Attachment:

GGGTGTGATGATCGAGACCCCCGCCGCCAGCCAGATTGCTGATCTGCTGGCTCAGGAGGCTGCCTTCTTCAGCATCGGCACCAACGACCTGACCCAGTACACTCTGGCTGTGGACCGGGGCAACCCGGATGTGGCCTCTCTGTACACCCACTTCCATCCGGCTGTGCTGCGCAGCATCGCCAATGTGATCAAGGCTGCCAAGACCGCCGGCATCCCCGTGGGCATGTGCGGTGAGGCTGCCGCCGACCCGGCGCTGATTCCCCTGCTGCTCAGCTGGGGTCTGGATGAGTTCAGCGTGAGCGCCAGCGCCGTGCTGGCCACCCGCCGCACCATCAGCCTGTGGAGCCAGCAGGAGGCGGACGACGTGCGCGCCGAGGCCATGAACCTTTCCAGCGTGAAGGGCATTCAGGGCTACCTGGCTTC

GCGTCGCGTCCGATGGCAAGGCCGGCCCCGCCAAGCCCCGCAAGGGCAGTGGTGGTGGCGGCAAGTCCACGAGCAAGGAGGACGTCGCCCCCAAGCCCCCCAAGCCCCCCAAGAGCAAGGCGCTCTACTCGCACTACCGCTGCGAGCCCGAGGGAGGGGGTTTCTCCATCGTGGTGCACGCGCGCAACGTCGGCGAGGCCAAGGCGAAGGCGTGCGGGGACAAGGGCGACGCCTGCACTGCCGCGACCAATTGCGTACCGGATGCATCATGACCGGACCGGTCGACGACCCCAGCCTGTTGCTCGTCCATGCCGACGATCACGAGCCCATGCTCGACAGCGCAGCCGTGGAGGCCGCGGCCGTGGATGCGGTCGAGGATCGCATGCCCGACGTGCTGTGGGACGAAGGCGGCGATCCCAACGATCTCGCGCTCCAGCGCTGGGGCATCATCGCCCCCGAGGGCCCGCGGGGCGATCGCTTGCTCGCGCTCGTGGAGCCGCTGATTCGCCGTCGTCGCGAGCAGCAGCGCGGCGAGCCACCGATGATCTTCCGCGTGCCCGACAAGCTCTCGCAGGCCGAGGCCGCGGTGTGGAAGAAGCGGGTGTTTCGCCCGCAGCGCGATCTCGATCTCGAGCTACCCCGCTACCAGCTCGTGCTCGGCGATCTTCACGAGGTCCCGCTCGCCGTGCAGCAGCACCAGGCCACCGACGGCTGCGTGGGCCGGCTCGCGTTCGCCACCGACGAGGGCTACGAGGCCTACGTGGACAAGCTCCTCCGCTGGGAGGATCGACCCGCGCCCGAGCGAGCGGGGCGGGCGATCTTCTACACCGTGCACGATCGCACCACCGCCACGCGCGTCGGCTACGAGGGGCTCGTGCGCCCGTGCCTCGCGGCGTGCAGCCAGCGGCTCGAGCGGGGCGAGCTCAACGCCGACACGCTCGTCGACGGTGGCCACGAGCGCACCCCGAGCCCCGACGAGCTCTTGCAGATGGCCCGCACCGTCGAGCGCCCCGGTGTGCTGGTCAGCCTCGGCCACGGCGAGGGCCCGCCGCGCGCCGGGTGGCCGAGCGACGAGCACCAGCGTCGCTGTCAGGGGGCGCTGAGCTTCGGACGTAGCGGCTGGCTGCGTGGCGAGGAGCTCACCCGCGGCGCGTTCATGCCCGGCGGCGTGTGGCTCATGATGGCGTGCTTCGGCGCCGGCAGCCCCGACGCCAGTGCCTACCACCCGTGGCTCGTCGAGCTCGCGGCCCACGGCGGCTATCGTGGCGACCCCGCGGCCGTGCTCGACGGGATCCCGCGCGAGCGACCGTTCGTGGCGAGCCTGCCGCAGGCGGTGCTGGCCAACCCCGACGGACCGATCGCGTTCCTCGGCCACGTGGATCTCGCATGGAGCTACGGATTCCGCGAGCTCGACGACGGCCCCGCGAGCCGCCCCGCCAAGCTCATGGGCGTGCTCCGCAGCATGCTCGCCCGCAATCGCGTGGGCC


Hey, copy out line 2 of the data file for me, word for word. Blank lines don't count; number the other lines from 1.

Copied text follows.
GCGTCGCGTCCGATGGCAAGGCCGGCCCCGCCAAGCCCCGCAAGGGCAGTGGTGGTGGCGGCAAGTCCACGAGCAAGGAGGACGTCGCCCCCAAGCCCCCCAAGCCCCCCAAGAGCAAGGCGCTCTACTCGCACTACCGCTGCGAGCCCGAGGGAGGGGGTTTCTCCATCGTGGTGCACGCGCGCAACGTCGGCGAGGCCAAGGCGAAGGCGTGCGGGGACAAGGGCGACGCCTGCACTGCCGCGACCAATTGCGTACCGGATGCATCATGACCGGACCGGTCGACGACCCCAGCCTGTTGCTCGTCCATGCCGACGATCACGAGCCCATGCTCGACAGCGCAGCCGTGGAGGCCGCGGCCGTGGATGCGGTCGAGGATCGCATGCCCGACGTGCTGTGGGACGAAGGCGGCGATCCCAACGATCTCGCGCTCCAGCGCTGGGGCATCATCGCCCCCGAGGGCCCGCGGGGCGATCGCTTGCTCGCGCTCGTGGAGCCGCTGATTCGCCGTCGTCGCGAGCAGCAGCGCGGCGAGCCACCGATGATCTTCCGCGTGCCCGACAAGCTCTCGCAGGCCGAGGCCGCGGTGTGGAAGAAGCGGGTGTTTCGCCCGCAGCGCGATCTCGATCTCGAGCTACCCCGCTACCAGCTCGTGCTCGGCGATCTTCACGAGGTCCCGCTCGCCGTGCAGCAGCACCAGGCCACCGACGGCTGCGTGGGCCGGCTCGCGTTCGCCACCGACGAGGGCTACGAGGCCTACGTGGACAAGCTCCTCCGCTGGGAGGATCGACCCGCGCCCGAGCGAGCGGGGCGGGCGATCTTCTACACCGTGCACGATCGCACCACCGCCACGCGCGTCGGCTACGAGGGGCTCGTGCGCCCGTGCCTCGCGGCGTGCAGCCAGCGGCTCGAGCGGGGCGAGCTCAACGCCGACACGCTCGTCGACGGTGGCCACGAGCGCACCCCGAGCCCCGACGAGCTCTTGCAGATGGCCCGCACCGTCGAGCGCCCCGGTGTGCTGGTCAGCCTCGGCCACGGCGAGGGCCCGCCGCGCGCCGGGTGGCCGAGCGACGAGCACCAGCGTCGCTGTCAGGGGGCGCTGAGCTTCGGACGTAGCGGCTGGCTGCGTGGCGAGGAGCTCACCCGCGGCGCGTTCATGCCCGGCGGCGTGTGGCTCATGATGGCGTGCTTCGGCGCCGGCAGCCCCGACGCCAGTGCCTACCACCCGTGGCTCGTCGAGCTCGCGGCCCACGGCGGCTATCGTGGCGACCCCGCGGCCGTGCTCGACGGGATCCCGCGCGAGCGACCGTTCGTGGCGAGCCTGCCGCAGGCGGTGCTGGCCAACCCCGACGGACCGATCGCGTTCCTCGGCCACGTGGATCTCGCATGGAGCTACGGATTCCGCGAGCTCGACGACGGCCCCGCGAGCCGCCCCGCCAAGCTCATGGGCGTGCTCCGCAGCATGCTCGCCCGCAATCGCGTGGGCC